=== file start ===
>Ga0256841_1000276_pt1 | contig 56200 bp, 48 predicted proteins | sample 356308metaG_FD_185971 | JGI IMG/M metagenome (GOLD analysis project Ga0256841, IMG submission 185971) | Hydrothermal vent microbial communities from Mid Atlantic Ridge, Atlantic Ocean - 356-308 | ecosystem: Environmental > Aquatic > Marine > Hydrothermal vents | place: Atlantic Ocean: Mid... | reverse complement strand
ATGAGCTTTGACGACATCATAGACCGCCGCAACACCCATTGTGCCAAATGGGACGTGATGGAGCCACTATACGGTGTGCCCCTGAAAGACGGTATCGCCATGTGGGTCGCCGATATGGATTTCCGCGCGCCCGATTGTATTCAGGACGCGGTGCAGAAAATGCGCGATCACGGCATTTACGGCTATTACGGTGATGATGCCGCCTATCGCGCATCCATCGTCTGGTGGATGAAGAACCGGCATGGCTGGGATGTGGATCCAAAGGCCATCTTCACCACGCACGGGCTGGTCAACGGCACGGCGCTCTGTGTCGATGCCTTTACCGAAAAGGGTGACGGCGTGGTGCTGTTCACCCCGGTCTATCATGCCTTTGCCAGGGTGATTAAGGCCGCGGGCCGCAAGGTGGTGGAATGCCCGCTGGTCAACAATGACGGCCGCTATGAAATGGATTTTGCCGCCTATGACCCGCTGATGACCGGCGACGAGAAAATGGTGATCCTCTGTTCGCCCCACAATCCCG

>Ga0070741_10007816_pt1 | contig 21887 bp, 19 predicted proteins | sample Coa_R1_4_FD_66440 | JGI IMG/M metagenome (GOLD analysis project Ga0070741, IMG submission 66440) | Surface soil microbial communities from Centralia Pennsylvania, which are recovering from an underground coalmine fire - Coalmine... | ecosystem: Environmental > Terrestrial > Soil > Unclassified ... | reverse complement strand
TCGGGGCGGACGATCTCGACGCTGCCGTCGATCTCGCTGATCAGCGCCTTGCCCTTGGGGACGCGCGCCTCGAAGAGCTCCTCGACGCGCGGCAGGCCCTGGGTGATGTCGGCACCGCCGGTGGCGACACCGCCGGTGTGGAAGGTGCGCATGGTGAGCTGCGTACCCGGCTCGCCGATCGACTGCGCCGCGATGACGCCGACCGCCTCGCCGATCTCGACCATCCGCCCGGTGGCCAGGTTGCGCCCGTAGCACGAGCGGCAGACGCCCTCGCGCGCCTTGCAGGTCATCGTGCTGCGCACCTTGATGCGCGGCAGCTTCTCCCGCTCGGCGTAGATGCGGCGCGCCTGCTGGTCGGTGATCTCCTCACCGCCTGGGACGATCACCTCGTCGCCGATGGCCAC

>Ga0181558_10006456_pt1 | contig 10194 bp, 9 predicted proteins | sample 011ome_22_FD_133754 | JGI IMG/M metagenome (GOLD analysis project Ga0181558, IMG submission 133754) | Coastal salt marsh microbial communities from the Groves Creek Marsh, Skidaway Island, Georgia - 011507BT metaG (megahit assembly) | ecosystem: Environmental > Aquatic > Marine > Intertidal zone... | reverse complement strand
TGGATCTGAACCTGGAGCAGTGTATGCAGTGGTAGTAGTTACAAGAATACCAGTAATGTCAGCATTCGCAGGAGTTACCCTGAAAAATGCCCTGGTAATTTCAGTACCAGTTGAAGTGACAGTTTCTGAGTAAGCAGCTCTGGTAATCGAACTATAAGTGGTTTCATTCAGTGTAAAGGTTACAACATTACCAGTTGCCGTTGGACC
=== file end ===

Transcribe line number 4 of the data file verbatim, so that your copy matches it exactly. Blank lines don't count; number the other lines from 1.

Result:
TCGGGGCGGACGATCTCGACGCTGCCGTCGATCTCGCTGATCAGCGCCTTGCCCTTGGGGACGCGCGCCTCGAAGAGCTCCTCGACGCGCGGCAGGCCCTGGGTGATGTCGGCACCGCCGGTGGCGACACCGCCGGTGTGGAAGGTGCGCATGGTGAGCTGCGTACCCGGCTCGCCGATCGACTGCGCCGCGATGACGCCGACCGCCTCGCCGATCTCGACCATCCGCCCGGTGGCCAGGTTGCGCCCGTAGCACGAGCGGCAGACGCCCTCGCGCGCCTTGCAGGTCATCGTGCTGCGCACCTTGATGCGCGGCAGCTTCTCCCGCTCGGCGTAGATGCGGCGCGCCTGCTGGTCGGTGATCTCCTCACCGCCTGGGACGATCACCTCGTCGCCGATGGCCAC